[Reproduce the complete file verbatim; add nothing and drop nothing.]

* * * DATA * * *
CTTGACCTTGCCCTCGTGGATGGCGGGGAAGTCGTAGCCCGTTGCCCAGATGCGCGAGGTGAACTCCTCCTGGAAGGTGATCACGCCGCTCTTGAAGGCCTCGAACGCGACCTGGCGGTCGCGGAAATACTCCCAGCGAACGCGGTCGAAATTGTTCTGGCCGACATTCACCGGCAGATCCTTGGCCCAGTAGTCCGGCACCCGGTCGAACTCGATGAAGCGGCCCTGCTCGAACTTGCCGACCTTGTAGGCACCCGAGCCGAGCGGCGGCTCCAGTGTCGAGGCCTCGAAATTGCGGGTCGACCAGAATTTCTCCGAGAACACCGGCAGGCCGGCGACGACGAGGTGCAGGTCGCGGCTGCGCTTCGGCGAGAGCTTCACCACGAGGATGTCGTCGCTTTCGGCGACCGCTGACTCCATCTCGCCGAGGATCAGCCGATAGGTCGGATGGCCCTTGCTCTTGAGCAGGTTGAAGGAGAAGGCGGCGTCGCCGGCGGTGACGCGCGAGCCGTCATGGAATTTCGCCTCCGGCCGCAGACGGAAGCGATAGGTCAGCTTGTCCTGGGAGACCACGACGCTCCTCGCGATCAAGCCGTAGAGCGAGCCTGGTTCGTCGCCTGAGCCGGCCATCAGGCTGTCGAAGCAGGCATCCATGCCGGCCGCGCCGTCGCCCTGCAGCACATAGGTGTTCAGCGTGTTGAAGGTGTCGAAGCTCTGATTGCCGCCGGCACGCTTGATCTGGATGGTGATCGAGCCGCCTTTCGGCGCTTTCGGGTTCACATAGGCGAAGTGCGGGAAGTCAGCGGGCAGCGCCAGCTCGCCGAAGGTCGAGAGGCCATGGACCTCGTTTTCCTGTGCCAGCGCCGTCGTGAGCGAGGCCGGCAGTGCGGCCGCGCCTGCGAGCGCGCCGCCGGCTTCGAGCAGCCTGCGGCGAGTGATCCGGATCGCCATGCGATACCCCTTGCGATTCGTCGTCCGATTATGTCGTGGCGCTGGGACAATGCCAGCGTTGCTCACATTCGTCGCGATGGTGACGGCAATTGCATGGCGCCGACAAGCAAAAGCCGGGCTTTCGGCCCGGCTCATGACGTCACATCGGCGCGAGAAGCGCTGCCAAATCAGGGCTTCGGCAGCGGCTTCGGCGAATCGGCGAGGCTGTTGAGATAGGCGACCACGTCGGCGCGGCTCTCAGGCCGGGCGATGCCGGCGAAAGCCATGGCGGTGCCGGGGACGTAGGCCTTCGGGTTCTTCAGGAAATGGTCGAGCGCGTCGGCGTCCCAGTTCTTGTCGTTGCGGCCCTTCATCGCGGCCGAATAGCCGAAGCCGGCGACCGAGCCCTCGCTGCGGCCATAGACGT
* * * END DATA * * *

CTTGACCTTGCCCTCGTGGATGGCGGGGAAGTCGTAGCCCGTTGCCCAGATGCGCGAGGTGAACTCCTCCTGGAAGGTGATCACGCCGCTCTTGAAGGCCTCGAACGCGACCTGGCGGTCGCGGAAATACTCCCAGCGAACGCGGTCGAAATTGTTCTGGCCGACATTCACCGGCAGATCCTTGGCCCAGTAGTCCGGCACCCGGTCGAACTCGATGAAGCGGCCCTGCTCGAACTTGCCGACCTTGTAGGCACCCGAGCCGAGCGGCGGCTCCAGTGTCGAGGCCTCGAAATTGCGGGTCGACCAGAATTTCTCCGAGAACACCGGCAGGCCGGCGACGACGAGGTGCAGGTCGCGGCTGCGCTTCGGCGAGAGCTTCACCACGAGGATGTCGTCGCTTTCGGCGACCGCTGACTCCATCTCGCCGAGGATCAGCCGATAGGTCGGATGGCCCTTGCTCTTGAGCAGGTTGAAGGAGAAGGCGGCGTCGCCGGCGGTGACGCGCGAGCCGTCATGGAATTTCGCCTCCGGCCGCAGACGGAAGCGATAGGTCAGCTTGTCCTGGGAGACCACGACGCTCCTCGCGATCAAGCCGTAGAGCGAGCCTGGTTCGTCGCCTGAGCCGGCCATCAGGCTGTCGAAGCAGGCATCCATGCCGGCCGCGCCGTCGCCCTGCAGCACATAGGTGTTCAGCGTGTTGAAGGTGTCGAAGCTCTGATTGCCGCCGGCACGCTTGATCTGGATGGTGATCGAGCCGCCTTTCGGCGCTTTCGGGTTCACATAGGCGAAGTGCGGGAAGTCAGCGGGCAGCGCCAGCTCGCCGAAGGTCGAGAGGCCATGGACCTCGTTTTCCTGTGCCAGCGCCGTCGTGAGCGAGGCCGGCAGTGCGGCCGCGCCTGCGAGCGCGCCGCCGGCTTCGAGCAGCCTGCGGCGAGTGATCCGGATCGCCATGCGATACCCCTTGCGATTCGTCGTCCGATTATGTCGTGGCGCTGGGACAATGCCAGCGTTGCTCACATTCGTCGCGATGGTGACGGCAATTGCATGGCGCCGACAAGCAAAAGCCGGGCTTTCGGCCCGGCTCATGACGTCACATCGGCGCGAGAAGCGCTGCCAAATCAGGGCTTCGGCAGCGGCTTCGGCGAATCGGCGAGGCTGTTGAGATAGGCGACCACGTCGGCGCGGCTCTCAGGCCGGGCGATGCCGGCGAAAGCCATGGCGGTGCCGGGGACGTAGGCCTTCGGGTTCTTCAGGAAATGGTCGAGCGCGTCGGCGTCCCAGTTCTTGTCGTTGCGGCCCTTCATCGCGGCCGAATAGCCGAAGCCGGCGACCGAGCCCTCGCTGCGGCCATAGACGT